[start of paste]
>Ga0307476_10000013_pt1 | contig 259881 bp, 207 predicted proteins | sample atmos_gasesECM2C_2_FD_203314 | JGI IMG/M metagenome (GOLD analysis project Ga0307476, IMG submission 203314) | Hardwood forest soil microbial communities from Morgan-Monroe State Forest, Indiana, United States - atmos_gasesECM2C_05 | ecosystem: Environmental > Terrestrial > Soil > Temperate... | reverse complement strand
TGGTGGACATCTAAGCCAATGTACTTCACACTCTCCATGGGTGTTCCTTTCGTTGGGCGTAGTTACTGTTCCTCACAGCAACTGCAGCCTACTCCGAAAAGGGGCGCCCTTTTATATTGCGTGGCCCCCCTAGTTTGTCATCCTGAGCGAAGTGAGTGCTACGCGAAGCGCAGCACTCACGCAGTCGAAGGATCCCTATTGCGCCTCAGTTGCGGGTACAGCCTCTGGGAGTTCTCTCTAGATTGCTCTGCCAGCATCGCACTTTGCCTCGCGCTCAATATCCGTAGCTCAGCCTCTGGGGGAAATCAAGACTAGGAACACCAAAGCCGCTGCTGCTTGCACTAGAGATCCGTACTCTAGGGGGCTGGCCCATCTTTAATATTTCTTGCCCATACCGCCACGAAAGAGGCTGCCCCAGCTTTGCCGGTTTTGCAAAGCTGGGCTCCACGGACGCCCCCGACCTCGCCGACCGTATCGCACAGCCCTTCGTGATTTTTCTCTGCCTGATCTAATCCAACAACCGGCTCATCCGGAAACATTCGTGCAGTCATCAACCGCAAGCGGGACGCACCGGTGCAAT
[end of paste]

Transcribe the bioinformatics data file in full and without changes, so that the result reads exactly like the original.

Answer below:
>Ga0307476_10000013_pt1 | contig 259881 bp, 207 predicted proteins | sample atmos_gasesECM2C_2_FD_203314 | JGI IMG/M metagenome (GOLD analysis project Ga0307476, IMG submission 203314) | Hardwood forest soil microbial communities from Morgan-Monroe State Forest, Indiana, United States - atmos_gasesECM2C_05 | ecosystem: Environmental > Terrestrial > Soil > Temperate... | reverse complement strand
TGGTGGACATCTAAGCCAATGTACTTCACACTCTCCATGGGTGTTCCTTTCGTTGGGCGTAGTTACTGTTCCTCACAGCAACTGCAGCCTACTCCGAAAAGGGGCGCCCTTTTATATTGCGTGGCCCCCCTAGTTTGTCATCCTGAGCGAAGTGAGTGCTACGCGAAGCGCAGCACTCACGCAGTCGAAGGATCCCTATTGCGCCTCAGTTGCGGGTACAGCCTCTGGGAGTTCTCTCTAGATTGCTCTGCCAGCATCGCACTTTGCCTCGCGCTCAATATCCGTAGCTCAGCCTCTGGGGGAAATCAAGACTAGGAACACCAAAGCCGCTGCTGCTTGCACTAGAGATCCGTACTCTAGGGGGCTGGCCCATCTTTAATATTTCTTGCCCATACCGCCACGAAAGAGGCTGCCCCAGCTTTGCCGGTTTTGCAAAGCTGGGCTCCACGGACGCCCCCGACCTCGCCGACCGTATCGCACAGCCCTTCGTGATTTTTCTCTGCCTGATCTAATCCAACAACCGGCTCATCCGGAAACATTCGTGCAGTCATCAACCGCAAGCGGGACGCACCGGTGCAAT